Canadian hospitals on high alert due to deadly Chinese coronavirus warnings
Montreal hospitals have announced that they are on heightened alert following the public health departments issuing of a “call for vigilance” regarding the new coronavirus.
The coronavirus, which has infected more than 200 people and killed six since the first outbreak in China, is similar to SARS, which caused a global pandemic.
Snowstorms are wreaking havoc over much of Canada today, with a heavy snowstorm in Quebec, freezing rain and heavy snow in Atlantic Canada, and a similar weather blanketing much of Ontario.
In Quebec, the storm has forced some schools to shut down due to threats of 20 – 30 cm of snow adding to yesterday’s snowfall, according to CBC news. Montreal is expected to get pummeled with 50 cm of snow.
In Ontario, heavy snow is expected between Kitchener and Durham, reducing visibility for drivers using the 401 highway. Ottawa, on the other hand, is expecting temperatures below -30c, after a snowstorm that bought nearly 15 cm of snow.
Canadians have taken to Twitter to rejoice and complain about this wintery weather.
The same alligator that was spotted in Montreal crossing the street last December has made headlines again after it bit a young girl over the weekend.
CTV News reported that the alligator is owned by a company from south of Montreal in Sainte-Julie. The alligator was in the owner’s home when it bit the young girl.
The incident happened on February 1 but police were not notified until February 3 according to Jean-Luc Tremblay of Richelieu-Saint-Laurent regional police force.
The girl did not have to go to the hospital as her injuries were only minor.
The owner of the alligator was fined $250 by the city of Sainte-Julie for having an exotic animal in their home.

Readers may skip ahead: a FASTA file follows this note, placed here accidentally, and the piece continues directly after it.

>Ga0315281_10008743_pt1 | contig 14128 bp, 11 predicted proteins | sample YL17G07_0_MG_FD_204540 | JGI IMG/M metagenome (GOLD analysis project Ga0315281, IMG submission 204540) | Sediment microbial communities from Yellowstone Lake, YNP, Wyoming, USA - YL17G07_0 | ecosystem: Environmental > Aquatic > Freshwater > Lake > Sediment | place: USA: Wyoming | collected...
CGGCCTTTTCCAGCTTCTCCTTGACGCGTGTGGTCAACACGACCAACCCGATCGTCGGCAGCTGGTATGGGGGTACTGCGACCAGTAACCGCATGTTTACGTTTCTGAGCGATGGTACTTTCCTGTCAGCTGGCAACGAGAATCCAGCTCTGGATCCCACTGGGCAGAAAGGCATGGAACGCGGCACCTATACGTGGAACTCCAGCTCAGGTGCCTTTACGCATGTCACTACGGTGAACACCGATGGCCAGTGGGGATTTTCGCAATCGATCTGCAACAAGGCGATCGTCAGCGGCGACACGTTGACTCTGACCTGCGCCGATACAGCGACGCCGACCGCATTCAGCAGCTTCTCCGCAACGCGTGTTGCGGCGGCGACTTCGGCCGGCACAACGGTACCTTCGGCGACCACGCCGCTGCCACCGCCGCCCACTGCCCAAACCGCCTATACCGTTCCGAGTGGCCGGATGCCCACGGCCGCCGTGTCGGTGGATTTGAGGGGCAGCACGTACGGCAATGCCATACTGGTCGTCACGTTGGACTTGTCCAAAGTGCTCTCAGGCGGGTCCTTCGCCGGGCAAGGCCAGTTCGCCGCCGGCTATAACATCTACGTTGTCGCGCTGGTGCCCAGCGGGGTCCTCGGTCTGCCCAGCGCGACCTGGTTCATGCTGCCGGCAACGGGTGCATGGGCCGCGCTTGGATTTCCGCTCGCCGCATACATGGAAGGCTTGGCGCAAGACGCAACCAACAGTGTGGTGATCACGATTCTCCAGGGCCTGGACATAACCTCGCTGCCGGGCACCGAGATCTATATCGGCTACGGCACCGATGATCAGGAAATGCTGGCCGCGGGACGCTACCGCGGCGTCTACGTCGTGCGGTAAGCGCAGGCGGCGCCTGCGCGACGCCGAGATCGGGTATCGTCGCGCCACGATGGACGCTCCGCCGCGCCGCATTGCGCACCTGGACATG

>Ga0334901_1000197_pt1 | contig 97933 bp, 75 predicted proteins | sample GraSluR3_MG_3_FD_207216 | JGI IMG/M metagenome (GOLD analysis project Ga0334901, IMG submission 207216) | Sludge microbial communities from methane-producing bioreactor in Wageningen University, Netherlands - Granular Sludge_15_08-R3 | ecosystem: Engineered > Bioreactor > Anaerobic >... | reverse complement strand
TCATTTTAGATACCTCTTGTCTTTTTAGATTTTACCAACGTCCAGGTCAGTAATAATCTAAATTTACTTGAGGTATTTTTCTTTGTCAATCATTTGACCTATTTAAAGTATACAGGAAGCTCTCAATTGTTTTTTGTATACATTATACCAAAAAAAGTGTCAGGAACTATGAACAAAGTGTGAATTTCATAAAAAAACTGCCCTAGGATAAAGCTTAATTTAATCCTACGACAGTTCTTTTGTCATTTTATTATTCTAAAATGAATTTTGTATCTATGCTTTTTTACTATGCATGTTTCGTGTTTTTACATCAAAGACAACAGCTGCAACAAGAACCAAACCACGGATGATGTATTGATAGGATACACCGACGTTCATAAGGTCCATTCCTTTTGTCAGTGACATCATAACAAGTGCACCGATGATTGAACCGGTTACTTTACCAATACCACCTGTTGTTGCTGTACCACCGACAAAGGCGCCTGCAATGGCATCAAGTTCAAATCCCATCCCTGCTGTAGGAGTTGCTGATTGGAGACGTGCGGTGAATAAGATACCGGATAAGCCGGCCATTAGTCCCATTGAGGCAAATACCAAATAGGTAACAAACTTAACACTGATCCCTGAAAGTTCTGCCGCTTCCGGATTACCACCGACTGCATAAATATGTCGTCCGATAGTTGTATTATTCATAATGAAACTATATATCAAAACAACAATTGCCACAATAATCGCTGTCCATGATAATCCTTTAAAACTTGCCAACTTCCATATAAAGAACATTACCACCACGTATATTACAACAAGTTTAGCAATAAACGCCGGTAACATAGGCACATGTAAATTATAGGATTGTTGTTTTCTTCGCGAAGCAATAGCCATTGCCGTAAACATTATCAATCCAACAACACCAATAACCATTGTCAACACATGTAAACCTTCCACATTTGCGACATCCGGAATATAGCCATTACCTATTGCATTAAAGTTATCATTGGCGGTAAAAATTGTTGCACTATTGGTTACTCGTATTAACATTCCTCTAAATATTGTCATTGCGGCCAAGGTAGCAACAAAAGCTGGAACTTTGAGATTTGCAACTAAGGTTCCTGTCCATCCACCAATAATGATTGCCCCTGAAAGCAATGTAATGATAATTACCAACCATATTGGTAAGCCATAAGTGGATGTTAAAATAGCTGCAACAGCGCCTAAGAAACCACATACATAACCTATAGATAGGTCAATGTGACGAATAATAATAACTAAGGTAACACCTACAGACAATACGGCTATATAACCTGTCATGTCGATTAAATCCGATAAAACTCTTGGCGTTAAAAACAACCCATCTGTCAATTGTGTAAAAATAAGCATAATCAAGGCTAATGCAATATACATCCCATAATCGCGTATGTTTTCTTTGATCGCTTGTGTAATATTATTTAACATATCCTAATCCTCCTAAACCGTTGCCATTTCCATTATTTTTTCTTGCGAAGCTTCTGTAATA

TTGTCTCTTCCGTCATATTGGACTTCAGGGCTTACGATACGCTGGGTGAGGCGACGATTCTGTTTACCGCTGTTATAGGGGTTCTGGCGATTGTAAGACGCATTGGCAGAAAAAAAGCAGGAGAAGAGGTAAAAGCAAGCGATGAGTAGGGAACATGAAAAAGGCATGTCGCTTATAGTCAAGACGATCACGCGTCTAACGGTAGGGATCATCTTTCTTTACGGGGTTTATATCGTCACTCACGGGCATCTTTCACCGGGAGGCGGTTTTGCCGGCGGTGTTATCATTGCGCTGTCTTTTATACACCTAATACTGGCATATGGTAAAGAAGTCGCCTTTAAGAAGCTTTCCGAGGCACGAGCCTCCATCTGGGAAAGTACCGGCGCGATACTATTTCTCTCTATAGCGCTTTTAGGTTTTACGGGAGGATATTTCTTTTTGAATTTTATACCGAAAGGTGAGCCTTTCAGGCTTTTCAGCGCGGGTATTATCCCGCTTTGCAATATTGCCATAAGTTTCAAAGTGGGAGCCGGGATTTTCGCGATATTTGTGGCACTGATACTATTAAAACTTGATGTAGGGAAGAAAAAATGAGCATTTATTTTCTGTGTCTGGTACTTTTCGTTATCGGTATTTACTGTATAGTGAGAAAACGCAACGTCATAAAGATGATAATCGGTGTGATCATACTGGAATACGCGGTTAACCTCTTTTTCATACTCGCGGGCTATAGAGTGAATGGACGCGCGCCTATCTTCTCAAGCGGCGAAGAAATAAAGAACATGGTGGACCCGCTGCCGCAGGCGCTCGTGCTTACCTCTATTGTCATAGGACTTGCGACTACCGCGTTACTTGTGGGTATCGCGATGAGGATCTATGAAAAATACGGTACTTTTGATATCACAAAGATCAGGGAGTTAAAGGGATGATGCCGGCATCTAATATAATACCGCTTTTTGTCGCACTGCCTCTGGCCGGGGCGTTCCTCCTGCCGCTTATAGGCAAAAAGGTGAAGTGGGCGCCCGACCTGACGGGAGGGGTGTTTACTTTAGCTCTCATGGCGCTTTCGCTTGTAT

Police are still exploring the incident and deciding on whether they will continue with a criminal investigation.
The alligator went viral in December after crossing the street in the Villeray district in Montreal. It had managed to escape while the owners were transporting it to a new location.
A resident of the Hochelaga-Maisonneuve neighbourhood in Montreal has been ordered to keep away from the UQAM campuses while his criminal case is pending. Jean-Claude Rochefort, 71, is an anti-feminist blogger who was charged back in December with inciting hatred towards women according to the Montreal Gazette.
Rochefort was arrested in Montreal by police in December after a professor at UQAM filed a complaint against Rochefort allegedly posted a blog about Marc Lepine, the man behind the infamous Ecole Polytechnique mass shooting in 1989. It was a shooting that killed 14 women and injured 14 more. Just prior to the 30th anniversary of the shooting, Rochefort praised Lepine in a blog most and was consequently arrested.
Quebec Court Judge Alexandre Dalmau was informed that Rochefort wrote most of his blogs in English even though his native tongue is French on Friday. During his bail hearing in December, Rochefort was described by a prosecutor as having written some of the worst examples of inciting hatred. Rochefort was granted bail on Dec. 16 after agreeing to make a $200 deposit and post $2,000 bond. Along with conditions that required Rochefort to cancel any and all internet service providers.
Prosecutor Josian Laplante told reporters on Friday that she requested an additional condition, on behalf of the university that he not be permitted to enter on the campuses of UQAM given some of the references he made in his blog although there is no evidence that he had gone to the campuses any time recently.